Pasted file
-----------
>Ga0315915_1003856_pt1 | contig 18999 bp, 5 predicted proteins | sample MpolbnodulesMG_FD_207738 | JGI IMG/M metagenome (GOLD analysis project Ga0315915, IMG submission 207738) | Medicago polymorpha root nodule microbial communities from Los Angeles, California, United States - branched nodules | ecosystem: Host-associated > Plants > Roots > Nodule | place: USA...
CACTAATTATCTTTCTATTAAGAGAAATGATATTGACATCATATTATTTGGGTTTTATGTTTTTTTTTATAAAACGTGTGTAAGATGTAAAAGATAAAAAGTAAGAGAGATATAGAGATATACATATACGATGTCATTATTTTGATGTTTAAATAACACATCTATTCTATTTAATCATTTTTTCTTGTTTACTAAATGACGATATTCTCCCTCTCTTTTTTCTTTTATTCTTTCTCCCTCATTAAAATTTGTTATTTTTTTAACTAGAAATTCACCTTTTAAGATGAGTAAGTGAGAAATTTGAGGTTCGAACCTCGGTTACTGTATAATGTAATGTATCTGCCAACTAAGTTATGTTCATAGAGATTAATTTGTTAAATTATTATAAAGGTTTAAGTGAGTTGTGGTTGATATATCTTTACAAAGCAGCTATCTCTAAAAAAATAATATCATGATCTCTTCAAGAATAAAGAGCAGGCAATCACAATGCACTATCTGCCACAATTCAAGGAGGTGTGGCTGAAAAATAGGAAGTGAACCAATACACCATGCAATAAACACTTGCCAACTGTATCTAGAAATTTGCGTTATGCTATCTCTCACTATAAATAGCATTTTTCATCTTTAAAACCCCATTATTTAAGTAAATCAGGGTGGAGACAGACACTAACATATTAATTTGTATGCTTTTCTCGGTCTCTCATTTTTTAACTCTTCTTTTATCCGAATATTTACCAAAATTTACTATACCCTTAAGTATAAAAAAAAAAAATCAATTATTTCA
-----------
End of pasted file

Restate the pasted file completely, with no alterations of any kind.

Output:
>Ga0315915_1003856_pt1 | contig 18999 bp, 5 predicted proteins | sample MpolbnodulesMG_FD_207738 | JGI IMG/M metagenome (GOLD analysis project Ga0315915, IMG submission 207738) | Medicago polymorpha root nodule microbial communities from Los Angeles, California, United States - branched nodules | ecosystem: Host-associated > Plants > Roots > Nodule | place: USA...
CACTAATTATCTTTCTATTAAGAGAAATGATATTGACATCATATTATTTGGGTTTTATGTTTTTTTTTATAAAACGTGTGTAAGATGTAAAAGATAAAAAGTAAGAGAGATATAGAGATATACATATACGATGTCATTATTTTGATGTTTAAATAACACATCTATTCTATTTAATCATTTTTTCTTGTTTACTAAATGACGATATTCTCCCTCTCTTTTTTCTTTTATTCTTTCTCCCTCATTAAAATTTGTTATTTTTTTAACTAGAAATTCACCTTTTAAGATGAGTAAGTGAGAAATTTGAGGTTCGAACCTCGGTTACTGTATAATGTAATGTATCTGCCAACTAAGTTATGTTCATAGAGATTAATTTGTTAAATTATTATAAAGGTTTAAGTGAGTTGTGGTTGATATATCTTTACAAAGCAGCTATCTCTAAAAAAATAATATCATGATCTCTTCAAGAATAAAGAGCAGGCAATCACAATGCACTATCTGCCACAATTCAAGGAGGTGTGGCTGAAAAATAGGAAGTGAACCAATACACCATGCAATAAACACTTGCCAACTGTATCTAGAAATTTGCGTTATGCTATCTCTCACTATAAATAGCATTTTTCATCTTTAAAACCCCATTATTTAAGTAAATCAGGGTGGAGACAGACACTAACATATTAATTTGTATGCTTTTCTCGGTCTCTCATTTTTTAACTCTTCTTTTATCCGAATATTTACCAAAATTTACTATACCCTTAAGTATAAAAAAAAAAAATCAATTATTTCA